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Publisher : Elsevier - Science Direct (الزویر - ساینس دایرکت)
Journal : Telecommunications Policy, Volume 31, Issue 1, February 2007, Pages 14–30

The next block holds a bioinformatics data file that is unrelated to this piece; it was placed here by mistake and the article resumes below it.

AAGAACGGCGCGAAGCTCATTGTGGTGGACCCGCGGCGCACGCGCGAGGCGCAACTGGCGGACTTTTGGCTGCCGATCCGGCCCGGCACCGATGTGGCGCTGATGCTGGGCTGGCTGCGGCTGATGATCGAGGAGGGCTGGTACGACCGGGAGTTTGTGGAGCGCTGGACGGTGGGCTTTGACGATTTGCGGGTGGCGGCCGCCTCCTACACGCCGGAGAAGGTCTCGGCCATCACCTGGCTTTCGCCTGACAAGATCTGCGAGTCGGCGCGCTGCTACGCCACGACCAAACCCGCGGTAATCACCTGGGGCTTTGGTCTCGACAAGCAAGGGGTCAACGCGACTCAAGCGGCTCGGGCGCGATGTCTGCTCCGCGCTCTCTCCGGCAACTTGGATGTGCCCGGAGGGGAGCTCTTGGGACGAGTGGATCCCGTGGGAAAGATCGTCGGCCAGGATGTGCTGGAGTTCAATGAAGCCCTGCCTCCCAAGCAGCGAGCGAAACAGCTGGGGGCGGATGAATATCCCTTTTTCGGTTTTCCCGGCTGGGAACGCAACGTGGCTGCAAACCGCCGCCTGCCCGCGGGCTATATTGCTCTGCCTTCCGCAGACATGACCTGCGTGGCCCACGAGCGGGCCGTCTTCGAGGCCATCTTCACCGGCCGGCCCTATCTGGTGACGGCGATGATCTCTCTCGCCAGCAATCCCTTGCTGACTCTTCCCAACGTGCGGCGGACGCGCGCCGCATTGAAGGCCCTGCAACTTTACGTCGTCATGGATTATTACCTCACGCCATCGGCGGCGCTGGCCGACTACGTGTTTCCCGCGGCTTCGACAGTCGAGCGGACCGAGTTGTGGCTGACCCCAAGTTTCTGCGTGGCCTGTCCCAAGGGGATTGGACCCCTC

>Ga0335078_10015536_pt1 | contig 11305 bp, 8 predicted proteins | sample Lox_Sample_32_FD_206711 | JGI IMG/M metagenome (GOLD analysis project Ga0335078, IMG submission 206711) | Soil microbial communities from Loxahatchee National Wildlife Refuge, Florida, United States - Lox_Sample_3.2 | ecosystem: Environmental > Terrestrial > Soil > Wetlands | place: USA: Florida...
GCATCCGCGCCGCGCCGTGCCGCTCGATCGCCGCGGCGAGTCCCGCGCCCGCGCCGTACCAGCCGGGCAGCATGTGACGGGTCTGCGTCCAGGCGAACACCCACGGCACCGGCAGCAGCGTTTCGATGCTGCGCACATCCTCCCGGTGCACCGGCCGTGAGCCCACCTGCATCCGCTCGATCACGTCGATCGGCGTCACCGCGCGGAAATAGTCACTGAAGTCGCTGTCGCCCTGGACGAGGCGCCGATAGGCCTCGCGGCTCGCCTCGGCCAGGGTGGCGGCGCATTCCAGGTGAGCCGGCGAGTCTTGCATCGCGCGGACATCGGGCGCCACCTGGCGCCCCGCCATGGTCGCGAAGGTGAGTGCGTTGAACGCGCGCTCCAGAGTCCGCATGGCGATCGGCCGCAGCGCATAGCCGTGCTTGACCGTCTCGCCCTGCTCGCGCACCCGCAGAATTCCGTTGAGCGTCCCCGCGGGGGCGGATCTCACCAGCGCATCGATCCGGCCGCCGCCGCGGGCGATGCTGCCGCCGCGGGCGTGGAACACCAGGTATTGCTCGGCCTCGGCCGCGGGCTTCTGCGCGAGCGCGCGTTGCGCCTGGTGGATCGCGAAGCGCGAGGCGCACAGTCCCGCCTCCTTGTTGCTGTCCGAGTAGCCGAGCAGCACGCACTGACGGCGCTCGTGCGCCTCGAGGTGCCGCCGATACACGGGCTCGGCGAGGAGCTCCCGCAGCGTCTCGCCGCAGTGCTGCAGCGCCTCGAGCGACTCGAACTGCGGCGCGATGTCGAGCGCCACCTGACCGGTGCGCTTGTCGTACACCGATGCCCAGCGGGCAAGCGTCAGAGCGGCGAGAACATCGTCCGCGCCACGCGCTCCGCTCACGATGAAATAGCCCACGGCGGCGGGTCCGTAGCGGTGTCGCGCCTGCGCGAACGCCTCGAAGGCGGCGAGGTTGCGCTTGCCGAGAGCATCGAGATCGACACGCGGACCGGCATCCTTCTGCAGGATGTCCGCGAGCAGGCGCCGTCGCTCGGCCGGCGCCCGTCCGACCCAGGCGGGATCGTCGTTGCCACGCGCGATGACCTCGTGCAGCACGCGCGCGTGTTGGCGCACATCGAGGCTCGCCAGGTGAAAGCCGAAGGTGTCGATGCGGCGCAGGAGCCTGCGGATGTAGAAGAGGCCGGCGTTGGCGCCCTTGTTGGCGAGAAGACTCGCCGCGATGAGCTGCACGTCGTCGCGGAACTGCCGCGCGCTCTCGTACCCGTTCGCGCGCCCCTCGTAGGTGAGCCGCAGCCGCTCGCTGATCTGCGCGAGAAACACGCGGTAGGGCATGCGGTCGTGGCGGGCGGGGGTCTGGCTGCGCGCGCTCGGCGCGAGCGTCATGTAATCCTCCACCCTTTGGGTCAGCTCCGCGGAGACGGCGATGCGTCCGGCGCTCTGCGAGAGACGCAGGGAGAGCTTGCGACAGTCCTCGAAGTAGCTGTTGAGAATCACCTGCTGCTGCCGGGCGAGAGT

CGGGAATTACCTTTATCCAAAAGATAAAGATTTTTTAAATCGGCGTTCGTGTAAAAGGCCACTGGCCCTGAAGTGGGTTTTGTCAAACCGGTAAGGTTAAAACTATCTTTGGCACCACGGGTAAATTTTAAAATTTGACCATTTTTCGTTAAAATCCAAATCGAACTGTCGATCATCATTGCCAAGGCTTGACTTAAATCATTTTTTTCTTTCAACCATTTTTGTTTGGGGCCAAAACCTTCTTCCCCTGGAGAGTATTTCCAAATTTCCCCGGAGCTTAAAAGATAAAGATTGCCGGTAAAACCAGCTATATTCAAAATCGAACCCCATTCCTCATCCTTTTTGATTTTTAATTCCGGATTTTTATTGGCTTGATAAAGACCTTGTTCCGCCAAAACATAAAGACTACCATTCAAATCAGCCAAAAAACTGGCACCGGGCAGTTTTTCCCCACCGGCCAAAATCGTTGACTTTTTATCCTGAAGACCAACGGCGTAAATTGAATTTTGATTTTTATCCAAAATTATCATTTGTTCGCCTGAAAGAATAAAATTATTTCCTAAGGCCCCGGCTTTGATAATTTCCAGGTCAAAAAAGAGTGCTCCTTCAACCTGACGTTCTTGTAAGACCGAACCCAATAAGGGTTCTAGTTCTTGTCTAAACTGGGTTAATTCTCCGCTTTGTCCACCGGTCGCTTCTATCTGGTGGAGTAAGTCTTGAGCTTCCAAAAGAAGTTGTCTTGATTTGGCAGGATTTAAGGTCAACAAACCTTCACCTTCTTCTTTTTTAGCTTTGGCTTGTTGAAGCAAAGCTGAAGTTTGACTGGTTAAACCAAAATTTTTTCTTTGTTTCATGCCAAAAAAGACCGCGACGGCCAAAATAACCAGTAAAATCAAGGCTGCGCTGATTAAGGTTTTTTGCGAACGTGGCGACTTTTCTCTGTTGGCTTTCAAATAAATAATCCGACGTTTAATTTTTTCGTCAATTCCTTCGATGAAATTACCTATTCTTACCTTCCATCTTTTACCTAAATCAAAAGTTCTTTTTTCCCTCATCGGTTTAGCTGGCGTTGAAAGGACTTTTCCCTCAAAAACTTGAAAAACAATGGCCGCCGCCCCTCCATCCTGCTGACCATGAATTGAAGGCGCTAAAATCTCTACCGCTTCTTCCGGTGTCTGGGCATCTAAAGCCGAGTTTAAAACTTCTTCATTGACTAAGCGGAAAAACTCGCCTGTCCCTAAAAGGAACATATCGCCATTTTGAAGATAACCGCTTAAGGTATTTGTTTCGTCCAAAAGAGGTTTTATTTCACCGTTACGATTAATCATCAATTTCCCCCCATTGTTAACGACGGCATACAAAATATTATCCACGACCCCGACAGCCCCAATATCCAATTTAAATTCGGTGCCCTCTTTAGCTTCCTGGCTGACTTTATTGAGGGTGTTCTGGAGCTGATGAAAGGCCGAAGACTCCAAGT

This paper describes the evolution of the mobile Internet in terms of three concepts: the startup problem, standard setting, and mental models. Products in which there is little or no value to the first users due to the existence of strong direct (e.g., telephone) or indirect (complementary products) network effects face a large startup problem. This paper divides the startup problem for the mobile Internet into two stages. Japanese and later other service providers solved the first startup problem with entertainment content that was supported by a micro-payment system (service providers collect and pass on content fees to content providers) and custom phones that displayed this content in a consistent manner. Western service providers were slow to introduce micro-payment systems and entertainment content due to their initial focus on business users, which reflected their mental models. Mental models, which can also be thought of as shared beliefs or values, are typically based on historical experience as opposed to current knowledge of the environment and often prevent the development of new business models or new perceptions of foreign markets. Western service providers were slow to obtain phones that display content in a consistent manner because manufacturers were unable to agree on content and other standards in the wireless application protocol (WAP) Forum and subsequently have been slow to provide service providers with custom phones. Japanese service providers are the only ones to have solved the second startup problem with Internet mail that is modified for the small screens, slow speeds, and low processing power of phones (called “push-based Internet mail”) and non-entertainment sites that are formatted for the small screen of the phone and easily accessed via universal resource locators (URLs), which can get embedded in this mail. Push-based Internet mail is similar to short message services (SMS) except that it is perfectly compatible with the Internet. Like SMS, it is automatically “pushed” to phones after it arrives on a service provider's servers and it is restricted in size. The mail's arrival on the phone causes the phone to beep and display an icon on the screen. Users merely click on the icon to access the mail and it is not necessary for them to open their mail clients or browsers as most people do when they access mail on their personal computer (PC).Western service providers are now moving slowly to introduce “push-based Internet mail” and promote site access via URLs in order to avoid cannibalizing their SMS revenues; this also reflects their mental models.